"There's a creature editor that lets you set all the AIs [artificial intelligence], and a scripting language that's fairly easy to use but lets you work up to some pretty complex results. For instance, you can create branching quests that cause certain monsters to ally with you or turn against you depending upon your actions."
You'll also be able to program merchants to adjust their prices and item availability according to their own alignment and a party's fame. Or you'll be able to have them raise prices during a siege and lower them when the siege is lifted.
For people who want to play god, but don't want to get lost in the details, Bioware plans to include a dungeon editor with a wizard that walks you step-by-step through every aspect of the creation process. And somewhere between the full scripting language and the ease of the wizard is the team-based monster system.
"We'll have an orc captain, for example, who could request that an orc shaman heal him, and order grunts to work for him," said Oster. "You would only need to program the AI in the captain.
"As a NWN dungeonmaster, you could even bring in friends to act as assistants," he said. "Each of you could inhabit an NPC. It will have all the depth and intensity of non-computerized RPGing, where you play through a module for a few hours, leave, come back and play another, etcetera."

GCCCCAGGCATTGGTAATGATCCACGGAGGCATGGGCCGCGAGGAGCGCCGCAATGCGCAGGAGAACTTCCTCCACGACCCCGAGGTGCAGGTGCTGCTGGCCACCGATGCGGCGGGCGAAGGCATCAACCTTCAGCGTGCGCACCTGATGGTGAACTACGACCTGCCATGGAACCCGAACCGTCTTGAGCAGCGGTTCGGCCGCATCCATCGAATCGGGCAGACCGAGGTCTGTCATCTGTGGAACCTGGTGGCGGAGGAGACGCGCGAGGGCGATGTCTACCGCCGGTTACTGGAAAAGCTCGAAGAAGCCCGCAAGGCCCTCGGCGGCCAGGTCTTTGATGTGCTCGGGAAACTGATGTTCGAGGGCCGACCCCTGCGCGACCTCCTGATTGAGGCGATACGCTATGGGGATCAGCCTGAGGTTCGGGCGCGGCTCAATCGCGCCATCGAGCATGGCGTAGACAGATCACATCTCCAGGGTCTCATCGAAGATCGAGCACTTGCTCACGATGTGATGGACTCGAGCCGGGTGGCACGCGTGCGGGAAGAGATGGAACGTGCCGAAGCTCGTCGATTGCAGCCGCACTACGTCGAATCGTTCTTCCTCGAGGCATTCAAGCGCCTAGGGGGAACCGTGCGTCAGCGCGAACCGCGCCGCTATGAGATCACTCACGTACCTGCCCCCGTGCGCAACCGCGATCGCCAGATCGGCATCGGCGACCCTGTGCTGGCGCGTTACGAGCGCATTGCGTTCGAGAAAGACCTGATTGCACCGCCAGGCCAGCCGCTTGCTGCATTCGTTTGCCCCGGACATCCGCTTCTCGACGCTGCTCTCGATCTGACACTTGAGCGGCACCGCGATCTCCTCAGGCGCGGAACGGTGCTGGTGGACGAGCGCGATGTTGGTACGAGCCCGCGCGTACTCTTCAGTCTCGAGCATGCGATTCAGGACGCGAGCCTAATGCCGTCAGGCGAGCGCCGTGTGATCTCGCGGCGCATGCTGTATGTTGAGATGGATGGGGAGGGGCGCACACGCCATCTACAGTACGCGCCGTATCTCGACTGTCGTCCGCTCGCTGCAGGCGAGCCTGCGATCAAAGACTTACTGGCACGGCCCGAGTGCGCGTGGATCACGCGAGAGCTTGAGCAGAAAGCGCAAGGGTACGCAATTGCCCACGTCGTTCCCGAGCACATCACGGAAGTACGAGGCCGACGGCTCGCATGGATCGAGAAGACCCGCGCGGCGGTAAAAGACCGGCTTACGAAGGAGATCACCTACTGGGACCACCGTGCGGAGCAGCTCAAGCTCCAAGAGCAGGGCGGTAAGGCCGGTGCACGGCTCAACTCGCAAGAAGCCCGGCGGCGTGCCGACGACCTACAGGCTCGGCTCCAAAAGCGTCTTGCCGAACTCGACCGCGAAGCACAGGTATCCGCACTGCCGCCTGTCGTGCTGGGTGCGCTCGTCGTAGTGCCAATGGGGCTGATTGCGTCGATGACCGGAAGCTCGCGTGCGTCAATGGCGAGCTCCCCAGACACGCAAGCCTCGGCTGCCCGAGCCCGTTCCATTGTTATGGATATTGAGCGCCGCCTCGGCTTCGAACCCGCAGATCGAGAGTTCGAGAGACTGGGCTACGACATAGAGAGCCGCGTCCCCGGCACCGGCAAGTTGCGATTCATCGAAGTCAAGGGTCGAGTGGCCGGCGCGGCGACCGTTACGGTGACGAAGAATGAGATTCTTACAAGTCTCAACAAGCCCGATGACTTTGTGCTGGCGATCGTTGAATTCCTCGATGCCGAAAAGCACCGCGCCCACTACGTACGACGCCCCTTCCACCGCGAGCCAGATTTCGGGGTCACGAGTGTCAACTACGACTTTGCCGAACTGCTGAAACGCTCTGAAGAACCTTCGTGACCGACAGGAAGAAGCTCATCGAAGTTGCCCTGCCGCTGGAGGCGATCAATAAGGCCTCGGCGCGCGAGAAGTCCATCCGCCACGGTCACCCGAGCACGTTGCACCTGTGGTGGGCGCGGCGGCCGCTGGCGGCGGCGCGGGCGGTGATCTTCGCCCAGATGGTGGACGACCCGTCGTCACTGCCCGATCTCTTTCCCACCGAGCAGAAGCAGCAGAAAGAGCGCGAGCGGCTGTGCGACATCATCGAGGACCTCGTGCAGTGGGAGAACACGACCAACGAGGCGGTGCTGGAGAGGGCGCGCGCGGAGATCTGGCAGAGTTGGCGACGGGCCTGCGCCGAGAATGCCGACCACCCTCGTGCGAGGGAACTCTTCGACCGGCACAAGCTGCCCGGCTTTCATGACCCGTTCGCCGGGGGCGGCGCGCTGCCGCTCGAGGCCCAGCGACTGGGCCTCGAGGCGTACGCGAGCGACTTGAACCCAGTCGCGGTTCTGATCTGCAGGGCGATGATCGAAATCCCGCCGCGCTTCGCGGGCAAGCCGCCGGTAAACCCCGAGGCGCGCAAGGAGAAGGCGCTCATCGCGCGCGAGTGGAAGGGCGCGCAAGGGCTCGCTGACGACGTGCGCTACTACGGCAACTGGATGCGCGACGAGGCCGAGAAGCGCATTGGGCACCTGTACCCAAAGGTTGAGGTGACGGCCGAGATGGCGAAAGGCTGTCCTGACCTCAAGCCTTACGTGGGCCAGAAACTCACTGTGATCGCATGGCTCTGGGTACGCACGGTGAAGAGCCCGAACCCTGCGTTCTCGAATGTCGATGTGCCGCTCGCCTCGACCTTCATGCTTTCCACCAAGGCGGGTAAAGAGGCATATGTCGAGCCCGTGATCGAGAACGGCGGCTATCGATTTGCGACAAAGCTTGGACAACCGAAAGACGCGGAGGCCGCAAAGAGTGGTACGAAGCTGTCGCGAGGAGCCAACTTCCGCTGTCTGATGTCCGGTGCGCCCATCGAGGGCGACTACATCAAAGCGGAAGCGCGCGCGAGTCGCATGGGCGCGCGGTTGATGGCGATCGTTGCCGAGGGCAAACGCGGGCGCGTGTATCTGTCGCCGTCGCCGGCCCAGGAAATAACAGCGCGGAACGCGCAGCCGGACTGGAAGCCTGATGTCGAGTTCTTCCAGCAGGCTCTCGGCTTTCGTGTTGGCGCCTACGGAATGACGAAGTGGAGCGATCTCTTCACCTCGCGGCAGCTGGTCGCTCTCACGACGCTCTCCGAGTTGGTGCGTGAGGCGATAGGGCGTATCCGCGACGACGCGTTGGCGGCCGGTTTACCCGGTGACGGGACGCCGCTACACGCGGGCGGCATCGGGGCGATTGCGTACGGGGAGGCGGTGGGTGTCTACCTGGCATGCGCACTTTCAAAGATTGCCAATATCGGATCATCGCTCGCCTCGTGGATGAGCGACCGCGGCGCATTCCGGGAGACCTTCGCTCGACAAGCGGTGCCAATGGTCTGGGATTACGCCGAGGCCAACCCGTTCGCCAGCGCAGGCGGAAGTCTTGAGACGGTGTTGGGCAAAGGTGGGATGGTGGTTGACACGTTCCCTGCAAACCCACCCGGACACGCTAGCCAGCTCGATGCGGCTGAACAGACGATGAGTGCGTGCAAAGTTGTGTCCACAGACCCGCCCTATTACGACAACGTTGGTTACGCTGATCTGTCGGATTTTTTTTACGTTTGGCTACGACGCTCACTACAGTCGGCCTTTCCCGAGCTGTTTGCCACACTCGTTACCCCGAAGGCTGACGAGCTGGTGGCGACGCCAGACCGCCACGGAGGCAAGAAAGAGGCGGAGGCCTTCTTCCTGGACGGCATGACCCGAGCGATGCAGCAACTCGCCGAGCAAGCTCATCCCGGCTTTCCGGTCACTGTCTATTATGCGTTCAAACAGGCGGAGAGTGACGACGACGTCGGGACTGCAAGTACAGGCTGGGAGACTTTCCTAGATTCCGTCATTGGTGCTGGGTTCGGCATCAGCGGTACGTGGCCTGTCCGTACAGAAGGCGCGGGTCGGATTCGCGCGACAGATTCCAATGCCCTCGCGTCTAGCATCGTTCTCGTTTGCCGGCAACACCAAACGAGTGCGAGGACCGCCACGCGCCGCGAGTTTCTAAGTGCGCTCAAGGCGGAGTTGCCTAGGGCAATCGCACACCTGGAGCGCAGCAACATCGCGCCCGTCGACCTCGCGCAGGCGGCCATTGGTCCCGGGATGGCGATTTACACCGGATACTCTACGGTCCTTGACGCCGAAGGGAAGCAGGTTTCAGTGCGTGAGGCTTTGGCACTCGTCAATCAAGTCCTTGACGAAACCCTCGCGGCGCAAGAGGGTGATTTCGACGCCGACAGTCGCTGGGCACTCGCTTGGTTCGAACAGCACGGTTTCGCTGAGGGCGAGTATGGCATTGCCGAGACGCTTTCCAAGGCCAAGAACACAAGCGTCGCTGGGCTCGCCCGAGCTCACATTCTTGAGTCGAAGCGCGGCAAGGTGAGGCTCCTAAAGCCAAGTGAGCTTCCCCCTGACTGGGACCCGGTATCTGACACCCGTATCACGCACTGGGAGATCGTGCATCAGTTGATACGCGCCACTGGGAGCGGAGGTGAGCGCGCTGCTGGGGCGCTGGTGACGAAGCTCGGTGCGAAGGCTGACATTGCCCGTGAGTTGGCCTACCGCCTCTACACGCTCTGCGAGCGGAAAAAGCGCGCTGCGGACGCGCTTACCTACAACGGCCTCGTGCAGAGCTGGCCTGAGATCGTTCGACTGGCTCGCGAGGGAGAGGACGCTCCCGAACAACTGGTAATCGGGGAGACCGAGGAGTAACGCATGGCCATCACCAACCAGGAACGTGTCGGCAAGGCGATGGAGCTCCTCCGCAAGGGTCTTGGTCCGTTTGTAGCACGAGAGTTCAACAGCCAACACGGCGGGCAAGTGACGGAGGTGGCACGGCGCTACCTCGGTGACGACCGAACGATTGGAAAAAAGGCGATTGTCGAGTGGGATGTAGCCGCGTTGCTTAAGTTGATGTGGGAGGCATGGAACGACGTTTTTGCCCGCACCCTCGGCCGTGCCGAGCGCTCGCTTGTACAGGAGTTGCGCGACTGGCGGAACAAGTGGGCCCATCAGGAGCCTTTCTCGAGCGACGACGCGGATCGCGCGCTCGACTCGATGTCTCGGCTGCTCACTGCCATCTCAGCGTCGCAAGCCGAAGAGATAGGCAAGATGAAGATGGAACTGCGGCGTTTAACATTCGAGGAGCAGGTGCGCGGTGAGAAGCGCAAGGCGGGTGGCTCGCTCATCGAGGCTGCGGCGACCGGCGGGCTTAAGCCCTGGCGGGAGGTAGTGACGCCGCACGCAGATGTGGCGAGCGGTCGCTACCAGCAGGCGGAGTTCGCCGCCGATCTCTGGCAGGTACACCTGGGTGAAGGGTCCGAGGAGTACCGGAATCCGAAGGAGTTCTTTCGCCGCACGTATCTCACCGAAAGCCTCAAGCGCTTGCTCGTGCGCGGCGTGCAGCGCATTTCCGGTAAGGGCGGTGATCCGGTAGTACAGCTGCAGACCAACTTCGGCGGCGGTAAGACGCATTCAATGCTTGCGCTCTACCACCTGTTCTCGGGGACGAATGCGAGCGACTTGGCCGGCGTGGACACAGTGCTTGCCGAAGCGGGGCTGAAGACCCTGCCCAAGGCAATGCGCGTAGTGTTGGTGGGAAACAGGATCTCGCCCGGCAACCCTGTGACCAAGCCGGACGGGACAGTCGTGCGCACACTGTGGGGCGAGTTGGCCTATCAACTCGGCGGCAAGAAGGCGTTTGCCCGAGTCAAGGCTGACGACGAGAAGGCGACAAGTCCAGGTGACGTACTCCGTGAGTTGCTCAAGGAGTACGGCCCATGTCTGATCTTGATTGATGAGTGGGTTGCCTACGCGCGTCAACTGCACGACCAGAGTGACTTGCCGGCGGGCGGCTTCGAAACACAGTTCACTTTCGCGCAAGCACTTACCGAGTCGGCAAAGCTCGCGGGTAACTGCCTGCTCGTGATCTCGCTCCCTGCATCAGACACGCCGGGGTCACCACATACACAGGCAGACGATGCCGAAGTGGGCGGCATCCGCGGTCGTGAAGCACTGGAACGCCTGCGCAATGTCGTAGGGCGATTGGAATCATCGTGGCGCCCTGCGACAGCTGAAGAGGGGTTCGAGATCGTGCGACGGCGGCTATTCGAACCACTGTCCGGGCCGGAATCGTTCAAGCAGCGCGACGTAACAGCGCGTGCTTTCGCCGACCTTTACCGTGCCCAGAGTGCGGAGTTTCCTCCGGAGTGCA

Bioware hasn't neglected the single-player mode. NWN's stand-alone game will include an elaborate story and 28 dungeon modules in four environments, with each module requiring about four hours to complete.
A flexible creature allocation system will generate roving monster groups whose numbers and toughness match those of the player's level, sustaining the challenge without making the game impossible.
Visually, NWN is expected to have broad appeal that goes beyond the traditional RPG market. "We're using the Omen engine from MDK2, an over-the-shoulder 3rd person shooter," said Oster. "It gives us all the wizbang graphics, particle system and dynamic lighting [of that kind of game], but now we're optimizing it for an RPG. Early as it is, NWN already looks great."
Vampire: The Masquerade
The story of Vampire: The Masquerade is an epic one that moves from Central Europe in the Middle Ages to contemporary London and America, and involves the structures, relationships, and battles of several clandestine vampire clans. You play a newly-risen vampire, learning the ropes while you try to keep your corrupted nature from getting out of hand.
Baldur's Gate's success was a result of emphasizing the action elements in the standard RPG formula. Rather than alter that formula in Icewind Dale, Black Isle Studios is refining it further.
Planescape: Torment resembles a world dreamed up by a monk on a Jolt cola binge after reading Dante's Inferno. It's a grimy medieval necropolis where demons, angels, and everything in between rub shoulders in bars and on the battlefield.
More than four years in the making, Wizardry 8 picks up the saga right where Wizardry VII left off. Your party arrives on the low-tech planet of Dominus, where a Cosmic Lord has placed a pair of enormously powerful artifacts, the Chaos Moliri (the Ultimate Artifact of Change) and the Destinae Dominae (the Cosmic Cache of Knowledge).
Dreamcast's House of the Dead 2 is long on gore